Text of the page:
IPS expands to three class periods, over 70 students

Members of IPS reflect on the program’s change in their lives, impact of expansion


Maison Flory

Prying at each other’s hands, members of IPS’ third hour play water polo on October 6.

By Sophia Zogry, Reporter

IPS has been at LHS since the spring of 2011, starting with just 15 students, and has been steadily growing since. The IPS program seeks to spread inclusivity, build lasting friendships, and to create leadership skills. This school year, an additional third hour was added to the IPS program, allowing more people to join. 

Susan Micka, the IPS teacher at LHS, is excited for the extra hour.

“I think the extra hour will help spread awareness of the program,” Micka said. “With more kids being involved, it has allowed more students to participate and therefore take ownership, and then that strengthens the meaning of everything that we do.” 

Micka praises the administration for their helpfulness and leeway as she continues to set up the program.

“They’re incredibly supportive,” Micka said. “I don’t think they’ve ever told me no, so if I’ve ever had an idea that maybe wasn’t fully fleshed or wasn’t workable, then they’ve always helped me to figure out how to make it work.”

Returning senior and IPS member Emme Dye is also hopeful for the new hour.

“I love it because more people can get in,” Dye said. “I know that in the past, lots of people have wanted to get in but couldn’t because there wasn’t enough room because most people can do it two years in a row, but some people can’t, so I think it helps include more people.”

Many members think of IPS as a safe community where they can express themselves and feel connected to those around them. Senior Treven Gill is one of those members and has been involved in the program for his entire tenure at LHS.

“My favorite thing about IPS is getting to go out together into the community as often as we can,” said Gill. 

Senior Will Leuschen also enjoys the community aspect of the program. 

“With IPS, I meet people that I probably wouldn’t meet if I wasn’t in IPS,” said Leuschen. “Everyone has a different background, so hearing their stories and how they got here is really interesting. One of my friends, Ola, came from Africa, and I probably wouldn’t have met him if I wasn’t in IPS with him.”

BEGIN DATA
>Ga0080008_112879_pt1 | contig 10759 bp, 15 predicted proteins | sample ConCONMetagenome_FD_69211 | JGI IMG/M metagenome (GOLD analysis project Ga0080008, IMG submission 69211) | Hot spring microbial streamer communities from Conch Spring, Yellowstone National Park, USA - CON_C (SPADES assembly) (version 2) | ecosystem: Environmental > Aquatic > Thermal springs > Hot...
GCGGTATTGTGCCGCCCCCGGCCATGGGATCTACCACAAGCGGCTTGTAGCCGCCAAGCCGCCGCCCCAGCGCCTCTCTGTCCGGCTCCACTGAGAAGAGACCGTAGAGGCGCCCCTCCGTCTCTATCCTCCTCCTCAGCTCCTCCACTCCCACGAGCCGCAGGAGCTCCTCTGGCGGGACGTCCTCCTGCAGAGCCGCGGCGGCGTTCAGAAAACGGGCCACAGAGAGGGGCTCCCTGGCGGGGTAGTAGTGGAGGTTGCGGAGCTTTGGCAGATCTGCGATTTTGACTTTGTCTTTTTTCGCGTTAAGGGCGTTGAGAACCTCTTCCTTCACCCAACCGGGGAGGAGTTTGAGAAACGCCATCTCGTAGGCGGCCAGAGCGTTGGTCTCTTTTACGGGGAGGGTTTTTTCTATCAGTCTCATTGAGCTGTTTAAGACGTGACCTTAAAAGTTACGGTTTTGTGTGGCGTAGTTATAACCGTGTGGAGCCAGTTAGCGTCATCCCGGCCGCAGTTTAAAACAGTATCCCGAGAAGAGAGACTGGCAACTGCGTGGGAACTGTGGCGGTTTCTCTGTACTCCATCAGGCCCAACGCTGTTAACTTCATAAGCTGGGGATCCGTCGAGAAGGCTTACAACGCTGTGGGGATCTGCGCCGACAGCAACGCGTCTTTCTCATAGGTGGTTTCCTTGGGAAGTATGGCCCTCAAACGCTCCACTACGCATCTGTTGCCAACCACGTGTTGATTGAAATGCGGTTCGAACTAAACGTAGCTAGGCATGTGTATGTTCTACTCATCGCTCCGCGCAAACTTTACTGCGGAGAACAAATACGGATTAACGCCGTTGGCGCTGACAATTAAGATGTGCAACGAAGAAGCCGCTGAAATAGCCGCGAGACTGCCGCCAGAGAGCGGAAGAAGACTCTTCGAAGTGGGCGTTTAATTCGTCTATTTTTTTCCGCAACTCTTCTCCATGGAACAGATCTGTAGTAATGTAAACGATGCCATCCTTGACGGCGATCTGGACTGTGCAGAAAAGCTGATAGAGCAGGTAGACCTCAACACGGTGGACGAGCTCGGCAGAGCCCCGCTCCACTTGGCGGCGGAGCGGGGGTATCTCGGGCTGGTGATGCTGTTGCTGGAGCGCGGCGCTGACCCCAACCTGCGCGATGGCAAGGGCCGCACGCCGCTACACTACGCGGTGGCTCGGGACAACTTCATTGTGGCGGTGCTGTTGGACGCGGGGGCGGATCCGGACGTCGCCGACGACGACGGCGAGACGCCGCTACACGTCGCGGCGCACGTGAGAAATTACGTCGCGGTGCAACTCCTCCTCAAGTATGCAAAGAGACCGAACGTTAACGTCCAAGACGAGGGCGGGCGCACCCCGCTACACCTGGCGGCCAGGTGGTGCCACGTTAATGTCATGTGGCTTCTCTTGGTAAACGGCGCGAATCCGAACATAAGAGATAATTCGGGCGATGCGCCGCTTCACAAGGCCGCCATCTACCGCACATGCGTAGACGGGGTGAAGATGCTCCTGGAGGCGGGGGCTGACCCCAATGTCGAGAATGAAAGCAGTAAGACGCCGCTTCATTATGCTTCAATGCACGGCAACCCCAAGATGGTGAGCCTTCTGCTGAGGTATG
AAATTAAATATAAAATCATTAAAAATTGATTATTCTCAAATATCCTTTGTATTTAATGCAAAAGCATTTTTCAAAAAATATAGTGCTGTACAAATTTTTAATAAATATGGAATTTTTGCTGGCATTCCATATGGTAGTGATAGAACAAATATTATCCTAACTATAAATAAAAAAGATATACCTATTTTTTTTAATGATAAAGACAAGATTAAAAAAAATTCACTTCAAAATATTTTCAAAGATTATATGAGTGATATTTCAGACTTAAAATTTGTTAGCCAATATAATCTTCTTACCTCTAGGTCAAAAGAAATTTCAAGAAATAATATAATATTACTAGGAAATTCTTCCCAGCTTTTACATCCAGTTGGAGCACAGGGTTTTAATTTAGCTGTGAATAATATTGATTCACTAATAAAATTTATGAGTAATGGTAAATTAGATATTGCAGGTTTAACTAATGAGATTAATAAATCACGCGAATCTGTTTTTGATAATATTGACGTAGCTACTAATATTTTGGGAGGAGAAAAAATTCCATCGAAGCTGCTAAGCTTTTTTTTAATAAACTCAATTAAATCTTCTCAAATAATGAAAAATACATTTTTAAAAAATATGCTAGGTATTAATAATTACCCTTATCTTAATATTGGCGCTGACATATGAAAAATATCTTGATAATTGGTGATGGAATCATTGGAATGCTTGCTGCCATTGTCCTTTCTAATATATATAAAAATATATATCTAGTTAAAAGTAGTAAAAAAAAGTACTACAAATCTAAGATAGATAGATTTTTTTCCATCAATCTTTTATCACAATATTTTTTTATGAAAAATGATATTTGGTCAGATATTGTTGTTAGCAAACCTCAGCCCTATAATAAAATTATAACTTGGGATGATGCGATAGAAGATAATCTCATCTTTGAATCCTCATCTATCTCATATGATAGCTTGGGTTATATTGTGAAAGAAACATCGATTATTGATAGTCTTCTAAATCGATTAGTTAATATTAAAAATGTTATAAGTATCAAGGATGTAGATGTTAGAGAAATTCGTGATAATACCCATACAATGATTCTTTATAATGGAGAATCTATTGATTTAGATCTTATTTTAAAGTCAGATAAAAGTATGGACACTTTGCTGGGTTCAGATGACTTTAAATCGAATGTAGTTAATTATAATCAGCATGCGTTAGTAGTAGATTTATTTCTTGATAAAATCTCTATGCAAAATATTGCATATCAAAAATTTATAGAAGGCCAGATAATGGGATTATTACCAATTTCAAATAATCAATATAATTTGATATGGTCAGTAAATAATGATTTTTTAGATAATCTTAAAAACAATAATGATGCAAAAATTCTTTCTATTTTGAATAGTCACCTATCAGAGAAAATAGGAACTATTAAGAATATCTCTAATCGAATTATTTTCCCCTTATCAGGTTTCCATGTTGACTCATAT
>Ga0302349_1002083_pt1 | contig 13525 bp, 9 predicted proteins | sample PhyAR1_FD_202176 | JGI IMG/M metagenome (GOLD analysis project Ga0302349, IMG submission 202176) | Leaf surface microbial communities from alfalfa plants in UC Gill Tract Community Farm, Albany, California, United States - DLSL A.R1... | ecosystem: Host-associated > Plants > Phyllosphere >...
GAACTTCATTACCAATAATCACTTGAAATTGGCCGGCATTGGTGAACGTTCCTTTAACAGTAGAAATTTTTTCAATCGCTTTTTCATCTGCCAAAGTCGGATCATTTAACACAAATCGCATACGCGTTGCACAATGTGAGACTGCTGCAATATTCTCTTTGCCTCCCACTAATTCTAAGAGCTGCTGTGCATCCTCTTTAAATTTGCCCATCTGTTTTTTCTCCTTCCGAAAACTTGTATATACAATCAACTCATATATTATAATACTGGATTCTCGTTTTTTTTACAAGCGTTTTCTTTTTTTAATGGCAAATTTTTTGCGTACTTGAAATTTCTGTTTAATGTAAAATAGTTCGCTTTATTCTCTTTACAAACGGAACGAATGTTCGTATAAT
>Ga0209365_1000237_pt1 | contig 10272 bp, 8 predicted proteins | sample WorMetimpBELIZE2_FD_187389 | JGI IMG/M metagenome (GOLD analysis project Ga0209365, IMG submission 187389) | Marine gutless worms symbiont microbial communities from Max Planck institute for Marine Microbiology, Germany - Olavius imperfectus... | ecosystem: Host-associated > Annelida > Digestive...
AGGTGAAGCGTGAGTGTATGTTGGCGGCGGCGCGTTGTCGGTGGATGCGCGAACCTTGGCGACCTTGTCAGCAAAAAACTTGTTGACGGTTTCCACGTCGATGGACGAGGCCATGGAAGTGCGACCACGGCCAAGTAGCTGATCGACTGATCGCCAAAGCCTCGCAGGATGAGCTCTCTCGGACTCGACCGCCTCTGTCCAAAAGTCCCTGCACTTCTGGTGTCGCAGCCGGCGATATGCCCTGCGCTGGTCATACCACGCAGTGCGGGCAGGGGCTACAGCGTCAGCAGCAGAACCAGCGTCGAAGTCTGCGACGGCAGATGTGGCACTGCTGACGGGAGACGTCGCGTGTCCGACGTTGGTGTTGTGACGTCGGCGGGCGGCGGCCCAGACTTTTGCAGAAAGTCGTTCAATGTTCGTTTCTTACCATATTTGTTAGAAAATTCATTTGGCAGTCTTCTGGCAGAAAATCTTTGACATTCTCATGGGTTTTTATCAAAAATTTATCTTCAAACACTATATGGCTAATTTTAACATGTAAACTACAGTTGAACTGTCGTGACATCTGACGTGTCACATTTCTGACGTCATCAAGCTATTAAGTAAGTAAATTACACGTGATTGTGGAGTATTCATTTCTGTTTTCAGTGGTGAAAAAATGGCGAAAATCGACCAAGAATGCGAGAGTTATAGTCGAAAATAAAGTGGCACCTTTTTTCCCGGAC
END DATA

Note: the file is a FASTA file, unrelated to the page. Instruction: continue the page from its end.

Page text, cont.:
Leuschen also appreciates the broader and larger connections that he made through IPS.

“I just feel more connected with everyone around the school, teachers too,” said Leuschen. “I feel like with IPS, I’ve become more outgoing. And I’ve learned how to approach people and ask them how their day is going, and I feel like if it wasn’t for IPS, I wouldn’t be doing that. It’s changed me for the better.”

IPS is doing many fun activities this year as they have before, such as going to Panera Bread for breakfast, going on field trips around town, and the beloved Polar Plunge. IPS is also closely related to Unified Sports, which is coming back in full swing this year. Among other sports, bowling, basketball, bocce ball, and soccer are some to look out for in the upcoming months.

For many, IPS is a place where anyone can do anything and where kids can get the chance to step out of their comfort zone and meet new people. Senior Jackson Martin adds his own charm to the program via his collaborations with the video team.

“I do video here at LHS, and IPS and video do a lot of stuff together. We’ll [the video team] help IPS sometimes with video and stuff,” said Martin.

Dye had shared a similar experience.

“I definitely have got to know more people, and it’s led into different things. I’ve never known people on the video team, but now I know a bunch of people on the video team,” Dye said. “It really just helps you meet new people.” 

Without the undying support of the administration, Micka thinks that the program wouldn’t be what it is today.

 “They’ve [administration] really propped us up. They have been very instrumental. It’s probably what makes the difference between LHS and other schools.”